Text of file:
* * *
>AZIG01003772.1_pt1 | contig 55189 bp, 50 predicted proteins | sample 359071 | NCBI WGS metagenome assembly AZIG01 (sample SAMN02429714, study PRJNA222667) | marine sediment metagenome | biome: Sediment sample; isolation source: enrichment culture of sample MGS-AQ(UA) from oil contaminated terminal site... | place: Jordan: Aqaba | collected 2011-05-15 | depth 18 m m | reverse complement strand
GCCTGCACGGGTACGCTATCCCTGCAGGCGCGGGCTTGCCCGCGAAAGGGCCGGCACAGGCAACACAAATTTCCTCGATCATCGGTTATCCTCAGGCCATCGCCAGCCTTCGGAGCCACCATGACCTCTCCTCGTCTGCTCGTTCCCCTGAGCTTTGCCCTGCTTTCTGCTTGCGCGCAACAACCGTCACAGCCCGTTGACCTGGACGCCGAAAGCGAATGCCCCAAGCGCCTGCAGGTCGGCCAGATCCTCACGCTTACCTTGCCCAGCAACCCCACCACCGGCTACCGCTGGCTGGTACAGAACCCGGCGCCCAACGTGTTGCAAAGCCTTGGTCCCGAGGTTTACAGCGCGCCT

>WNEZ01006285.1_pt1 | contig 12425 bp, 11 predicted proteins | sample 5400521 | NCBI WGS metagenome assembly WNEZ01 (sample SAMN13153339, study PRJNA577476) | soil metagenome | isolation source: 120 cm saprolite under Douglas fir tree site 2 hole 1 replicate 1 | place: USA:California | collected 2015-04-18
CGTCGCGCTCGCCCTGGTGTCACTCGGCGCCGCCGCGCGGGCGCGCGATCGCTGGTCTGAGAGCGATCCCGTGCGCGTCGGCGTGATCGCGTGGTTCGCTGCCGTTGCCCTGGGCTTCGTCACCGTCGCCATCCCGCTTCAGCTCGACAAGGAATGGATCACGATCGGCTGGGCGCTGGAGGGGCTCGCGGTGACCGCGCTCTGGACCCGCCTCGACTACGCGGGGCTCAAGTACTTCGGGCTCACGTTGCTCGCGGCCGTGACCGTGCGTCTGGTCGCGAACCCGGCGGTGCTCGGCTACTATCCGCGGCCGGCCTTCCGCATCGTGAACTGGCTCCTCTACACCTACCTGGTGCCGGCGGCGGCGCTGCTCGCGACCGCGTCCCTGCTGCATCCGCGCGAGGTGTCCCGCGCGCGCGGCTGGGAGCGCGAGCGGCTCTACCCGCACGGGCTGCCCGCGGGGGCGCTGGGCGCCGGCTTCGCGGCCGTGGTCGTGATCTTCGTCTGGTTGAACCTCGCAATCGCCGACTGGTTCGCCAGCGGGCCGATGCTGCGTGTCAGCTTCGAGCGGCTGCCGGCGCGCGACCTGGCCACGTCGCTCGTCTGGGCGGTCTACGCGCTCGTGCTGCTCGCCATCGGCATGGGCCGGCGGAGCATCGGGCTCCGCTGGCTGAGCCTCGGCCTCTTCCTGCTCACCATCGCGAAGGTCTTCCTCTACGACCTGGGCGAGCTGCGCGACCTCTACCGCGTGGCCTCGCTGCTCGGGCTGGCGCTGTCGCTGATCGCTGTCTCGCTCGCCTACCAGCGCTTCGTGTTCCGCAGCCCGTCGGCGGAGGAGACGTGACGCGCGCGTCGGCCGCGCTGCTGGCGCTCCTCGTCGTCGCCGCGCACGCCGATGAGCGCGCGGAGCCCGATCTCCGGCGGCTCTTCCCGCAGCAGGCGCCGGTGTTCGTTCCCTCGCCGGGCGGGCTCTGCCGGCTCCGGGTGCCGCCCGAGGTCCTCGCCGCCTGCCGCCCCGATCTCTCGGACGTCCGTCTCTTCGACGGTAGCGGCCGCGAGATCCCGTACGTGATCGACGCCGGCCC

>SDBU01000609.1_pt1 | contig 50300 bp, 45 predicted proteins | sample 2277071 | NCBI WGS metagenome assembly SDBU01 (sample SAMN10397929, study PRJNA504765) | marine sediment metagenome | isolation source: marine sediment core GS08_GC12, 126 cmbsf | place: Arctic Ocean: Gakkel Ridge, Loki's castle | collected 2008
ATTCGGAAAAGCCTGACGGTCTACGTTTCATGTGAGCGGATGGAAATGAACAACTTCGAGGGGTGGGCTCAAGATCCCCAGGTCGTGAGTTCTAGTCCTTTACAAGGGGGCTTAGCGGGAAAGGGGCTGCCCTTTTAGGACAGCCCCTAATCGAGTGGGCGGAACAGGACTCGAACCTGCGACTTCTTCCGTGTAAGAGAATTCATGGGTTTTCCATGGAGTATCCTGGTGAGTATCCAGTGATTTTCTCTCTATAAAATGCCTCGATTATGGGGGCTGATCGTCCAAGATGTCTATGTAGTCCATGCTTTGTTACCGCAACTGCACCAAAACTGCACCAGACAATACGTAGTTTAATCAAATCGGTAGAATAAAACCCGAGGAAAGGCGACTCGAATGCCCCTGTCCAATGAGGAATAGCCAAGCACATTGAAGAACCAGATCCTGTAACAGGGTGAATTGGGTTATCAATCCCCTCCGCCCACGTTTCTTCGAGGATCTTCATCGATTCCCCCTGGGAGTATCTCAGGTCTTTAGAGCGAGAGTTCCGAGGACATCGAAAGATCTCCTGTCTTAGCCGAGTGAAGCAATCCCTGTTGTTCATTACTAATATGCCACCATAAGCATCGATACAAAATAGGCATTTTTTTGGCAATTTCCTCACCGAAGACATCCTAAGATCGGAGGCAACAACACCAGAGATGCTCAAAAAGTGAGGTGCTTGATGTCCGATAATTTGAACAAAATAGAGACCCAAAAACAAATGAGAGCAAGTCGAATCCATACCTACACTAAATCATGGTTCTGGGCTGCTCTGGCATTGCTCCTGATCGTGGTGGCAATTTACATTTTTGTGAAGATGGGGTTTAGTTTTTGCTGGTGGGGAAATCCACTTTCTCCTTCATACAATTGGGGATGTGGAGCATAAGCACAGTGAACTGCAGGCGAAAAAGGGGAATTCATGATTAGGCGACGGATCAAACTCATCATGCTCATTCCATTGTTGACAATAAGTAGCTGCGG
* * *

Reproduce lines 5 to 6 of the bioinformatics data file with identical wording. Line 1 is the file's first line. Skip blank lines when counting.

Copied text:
>SDBU01000609.1_pt1 | contig 50300 bp, 45 predicted proteins | sample 2277071 | NCBI WGS metagenome assembly SDBU01 (sample SAMN10397929, study PRJNA504765) | marine sediment metagenome | isolation source: marine sediment core GS08_GC12, 126 cmbsf | place: Arctic Ocean: Gakkel Ridge, Loki's castle | collected 2008
ATTCGGAAAAGCCTGACGGTCTACGTTTCATGTGAGCGGATGGAAATGAACAACTTCGAGGGGTGGGCTCAAGATCCCCAGGTCGTGAGTTCTAGTCCTTTACAAGGGGGCTTAGCGGGAAAGGGGCTGCCCTTTTAGGACAGCCCCTAATCGAGTGGGCGGAACAGGACTCGAACCTGCGACTTCTTCCGTGTAAGAGAATTCATGGGTTTTCCATGGAGTATCCTGGTGAGTATCCAGTGATTTTCTCTCTATAAAATGCCTCGATTATGGGGGCTGATCGTCCAAGATGTCTATGTAGTCCATGCTTTGTTACCGCAACTGCACCAAAACTGCACCAGACAATACGTAGTTTAATCAAATCGGTAGAATAAAACCCGAGGAAAGGCGACTCGAATGCCCCTGTCCAATGAGGAATAGCCAAGCACATTGAAGAACCAGATCCTGTAACAGGGTGAATTGGGTTATCAATCCCCTCCGCCCACGTTTCTTCGAGGATCTTCATCGATTCCCCCTGGGAGTATCTCAGGTCTTTAGAGCGAGAGTTCCGAGGACATCGAAAGATCTCCTGTCTTAGCCGAGTGAAGCAATCCCTGTTGTTCATTACTAATATGCCACCATAAGCATCGATACAAAATAGGCATTTTTTTGGCAATTTCCTCACCGAAGACATCCTAAGATCGGAGGCAACAACACCAGAGATGCTCAAAAAGTGAGGTGCTTGATGTCCGATAATTTGAACAAAATAGAGACCCAAAAACAAATGAGAGCAAGTCGAATCCATACCTACACTAAATCATGGTTCTGGGCTGCTCTGGCATTGCTCCTGATCGTGGTGGCAATTTACATTTTTGTGAAGATGGGGTTTAGTTTTTGCTGGTGGGGAAATCCACTTTCTCCTTCATACAATTGGGGATGTGGAGCATAAGCACAGTGAACTGCAGGCGAAAAAGGGGAATTCATGATTAGGCGACGGATCAAACTCATCATGCTCATTCCATTGTTGACAATAAGTAGCTGCGG